Sarah Weathersby is a self-described “retired geek and card-carrying-radical Old Broad.” She was born in the rectory of St. Stephen’s Episcopal Church in Petersburg, Virginia during the time that her Daddy was rector. She attended segregated public schools in Petersburg until her Mother died, and she was sent to live in Washington, DC with her brother and his wife. Sarah graduated from high school in Washington, and went on to college at Drew University, Madison, New Jersey where she majored in German Literature and spent a junior year in Munich. She met her first husband while he was a student in the Theological School at Drew. They settled in North Carolina and raised two sons. Sarah earned her MBA from Meredith College in Raleigh, NC. After the death of her husband, she found her long-lost daughter who inspired her memoir, Motherless Child, stories from a life, her first published work. She lives in Raleigh with her second husband, when they are not traveling from Agadir to Maui, riding camels or bicycles.
Learning more about Sarah is easy; just head to one of the following places: her website // her blog // Facebook // Twitter
-The Secret that Became a Celebration
Imagine you gave a baby up for adoption forty years ago, and after years of trying to find her, she finds you. Now come the hard questions. She's healthy, beautiful, and successful, but she wants to know why you gave her away and why you didn't marry her father. And there is also the unspoken question of "What kind of black woman gives her baby away?" How do you explain to her that giving her away was the best gift you could offer? This is Sarah Weathersby's first published work, a coming-of-age-in-the-sixties-single-black-pregnant and on the way to Germany, memoir.
I never thought I would find Teal’s father almost forty years after I last heard from him. Jimmy is such a common name that I didn’t even try searching on the internet until the last remaining volume of my journal fell out of a box of tax receipts. I had written in the journal that he had married Paula. That turned out to be just enough information to find him as an associate with a full page on the Howard University website that had his photograph and enough other information for me to find a phone number as well. I was trembling when I left the message, “You will remember me as Sarah Gordon. I have some exciting news to tell you.”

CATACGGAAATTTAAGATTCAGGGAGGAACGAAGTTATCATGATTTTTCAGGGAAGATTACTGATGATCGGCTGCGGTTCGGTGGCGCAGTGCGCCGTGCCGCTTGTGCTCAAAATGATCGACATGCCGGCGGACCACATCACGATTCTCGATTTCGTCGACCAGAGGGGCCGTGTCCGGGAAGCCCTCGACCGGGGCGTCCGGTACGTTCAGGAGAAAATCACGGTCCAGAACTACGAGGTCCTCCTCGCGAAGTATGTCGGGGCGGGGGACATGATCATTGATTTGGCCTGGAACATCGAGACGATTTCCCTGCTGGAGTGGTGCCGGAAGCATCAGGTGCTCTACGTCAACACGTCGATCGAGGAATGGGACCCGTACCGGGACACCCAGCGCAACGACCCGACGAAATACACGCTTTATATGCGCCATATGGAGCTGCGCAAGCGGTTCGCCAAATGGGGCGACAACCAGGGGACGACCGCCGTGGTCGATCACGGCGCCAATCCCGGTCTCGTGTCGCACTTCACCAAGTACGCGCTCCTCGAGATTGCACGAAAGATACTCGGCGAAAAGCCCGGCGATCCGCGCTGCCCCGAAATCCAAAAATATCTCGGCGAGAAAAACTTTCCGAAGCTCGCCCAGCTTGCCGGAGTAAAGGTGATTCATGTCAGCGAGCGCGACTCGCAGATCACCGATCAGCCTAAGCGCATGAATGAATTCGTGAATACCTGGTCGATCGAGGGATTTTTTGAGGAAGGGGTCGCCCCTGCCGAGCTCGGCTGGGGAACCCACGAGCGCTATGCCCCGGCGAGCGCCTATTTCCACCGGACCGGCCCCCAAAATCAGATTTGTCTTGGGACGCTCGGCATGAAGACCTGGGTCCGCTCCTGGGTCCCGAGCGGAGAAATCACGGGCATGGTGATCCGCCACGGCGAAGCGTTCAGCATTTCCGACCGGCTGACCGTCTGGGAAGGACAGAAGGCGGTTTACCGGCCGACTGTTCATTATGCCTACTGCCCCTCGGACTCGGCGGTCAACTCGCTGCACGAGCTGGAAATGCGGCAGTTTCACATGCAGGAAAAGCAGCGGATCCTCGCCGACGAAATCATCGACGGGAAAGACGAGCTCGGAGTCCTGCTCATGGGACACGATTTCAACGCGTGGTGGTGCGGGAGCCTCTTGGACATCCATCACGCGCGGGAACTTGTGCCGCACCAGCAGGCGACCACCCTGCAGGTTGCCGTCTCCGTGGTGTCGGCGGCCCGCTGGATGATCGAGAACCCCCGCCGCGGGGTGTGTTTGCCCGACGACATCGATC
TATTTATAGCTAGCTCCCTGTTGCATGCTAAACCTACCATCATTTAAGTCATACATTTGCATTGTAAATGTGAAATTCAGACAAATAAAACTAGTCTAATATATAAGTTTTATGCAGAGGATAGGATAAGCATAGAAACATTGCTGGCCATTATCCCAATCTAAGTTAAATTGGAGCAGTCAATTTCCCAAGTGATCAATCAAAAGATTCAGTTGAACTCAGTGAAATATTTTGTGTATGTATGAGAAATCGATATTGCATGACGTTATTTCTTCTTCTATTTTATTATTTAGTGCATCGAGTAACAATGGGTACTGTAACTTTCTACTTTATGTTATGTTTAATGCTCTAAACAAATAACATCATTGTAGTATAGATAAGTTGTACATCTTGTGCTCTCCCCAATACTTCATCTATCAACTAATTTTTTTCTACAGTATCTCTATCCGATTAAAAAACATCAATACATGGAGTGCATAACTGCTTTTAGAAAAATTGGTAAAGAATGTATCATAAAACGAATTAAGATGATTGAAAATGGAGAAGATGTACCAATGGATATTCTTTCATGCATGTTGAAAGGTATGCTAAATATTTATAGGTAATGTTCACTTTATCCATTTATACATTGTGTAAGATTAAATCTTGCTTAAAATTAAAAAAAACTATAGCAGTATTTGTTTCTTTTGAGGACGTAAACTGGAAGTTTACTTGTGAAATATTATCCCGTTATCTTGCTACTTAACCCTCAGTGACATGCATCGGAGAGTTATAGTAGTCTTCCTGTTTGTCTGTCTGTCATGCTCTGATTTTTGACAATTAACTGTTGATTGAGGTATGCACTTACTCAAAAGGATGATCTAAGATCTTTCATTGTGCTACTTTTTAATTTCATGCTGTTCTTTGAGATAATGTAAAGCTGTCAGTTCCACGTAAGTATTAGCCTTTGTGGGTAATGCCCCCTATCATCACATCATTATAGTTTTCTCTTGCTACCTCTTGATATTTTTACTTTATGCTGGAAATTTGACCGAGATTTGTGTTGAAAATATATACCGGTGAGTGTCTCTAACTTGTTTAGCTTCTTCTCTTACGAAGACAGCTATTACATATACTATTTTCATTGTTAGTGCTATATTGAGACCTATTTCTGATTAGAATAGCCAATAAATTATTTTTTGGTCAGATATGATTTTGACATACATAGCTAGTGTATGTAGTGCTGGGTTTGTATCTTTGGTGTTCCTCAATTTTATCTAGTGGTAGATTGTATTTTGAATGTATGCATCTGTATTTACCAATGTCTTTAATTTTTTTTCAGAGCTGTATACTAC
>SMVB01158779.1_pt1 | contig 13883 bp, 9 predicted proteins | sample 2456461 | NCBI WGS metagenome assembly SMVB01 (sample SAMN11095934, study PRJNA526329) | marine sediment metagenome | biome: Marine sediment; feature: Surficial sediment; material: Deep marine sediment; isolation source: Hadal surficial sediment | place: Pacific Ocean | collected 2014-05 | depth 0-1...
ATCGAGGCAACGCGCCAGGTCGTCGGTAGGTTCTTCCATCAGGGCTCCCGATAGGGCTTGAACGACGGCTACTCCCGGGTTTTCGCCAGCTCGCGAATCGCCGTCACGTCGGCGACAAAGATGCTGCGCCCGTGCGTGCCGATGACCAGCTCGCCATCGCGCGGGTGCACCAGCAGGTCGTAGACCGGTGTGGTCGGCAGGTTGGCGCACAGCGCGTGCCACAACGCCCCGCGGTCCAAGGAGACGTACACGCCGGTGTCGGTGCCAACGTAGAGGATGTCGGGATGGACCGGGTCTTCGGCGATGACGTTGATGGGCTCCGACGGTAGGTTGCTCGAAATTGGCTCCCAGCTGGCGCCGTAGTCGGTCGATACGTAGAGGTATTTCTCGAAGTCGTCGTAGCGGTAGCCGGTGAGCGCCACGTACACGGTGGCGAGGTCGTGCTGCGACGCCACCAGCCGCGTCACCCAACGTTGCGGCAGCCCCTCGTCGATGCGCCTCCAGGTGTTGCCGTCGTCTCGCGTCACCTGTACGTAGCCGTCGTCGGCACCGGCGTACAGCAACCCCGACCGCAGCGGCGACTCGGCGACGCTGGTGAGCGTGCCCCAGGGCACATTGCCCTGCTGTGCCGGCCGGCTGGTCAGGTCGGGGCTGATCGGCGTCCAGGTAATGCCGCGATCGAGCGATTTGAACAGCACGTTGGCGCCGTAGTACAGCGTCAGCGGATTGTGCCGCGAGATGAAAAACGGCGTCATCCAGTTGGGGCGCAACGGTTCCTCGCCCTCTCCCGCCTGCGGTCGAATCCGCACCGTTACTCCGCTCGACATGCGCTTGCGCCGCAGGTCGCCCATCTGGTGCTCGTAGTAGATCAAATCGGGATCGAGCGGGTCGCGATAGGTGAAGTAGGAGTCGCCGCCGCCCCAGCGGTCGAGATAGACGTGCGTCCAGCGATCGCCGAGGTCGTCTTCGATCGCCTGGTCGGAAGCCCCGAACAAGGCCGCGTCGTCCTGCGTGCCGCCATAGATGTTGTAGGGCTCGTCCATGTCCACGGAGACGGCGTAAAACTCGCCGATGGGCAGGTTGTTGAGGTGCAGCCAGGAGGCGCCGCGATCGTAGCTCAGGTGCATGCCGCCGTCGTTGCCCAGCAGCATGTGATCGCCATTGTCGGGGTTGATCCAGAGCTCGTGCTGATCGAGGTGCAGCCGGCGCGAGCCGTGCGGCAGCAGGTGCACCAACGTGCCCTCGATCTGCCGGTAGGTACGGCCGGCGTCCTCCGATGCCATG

He returned the call the next day, but he needed his teenaged son to help him with the call. He had had a stroke that affected the speech center of his brain. His speech wasn’t at all slurred, but it was difficult for him to put the words together especially over the phone. He remembered me, of course, and he seemed happy to hear I had found our daughter. Paula came on the line to explain that he might understand it all better if I wrote him a letter. That was going to make it easier for me as well; I was shaky, trying to say the right things, since I didn’t want to lose this contact. Teal wanted to meet her father.
It had been only three months since I had met our daughter, the child I gave up for adoption so long ago. I had tried many years to find her, and even signed up with the Adoption Registry, but until she decided to look for her birth mother, they would not give out the contact information. The idea of looking for her birth parents never crossed her mind until she became a mother herself. And now she wanted to know why I gave her up.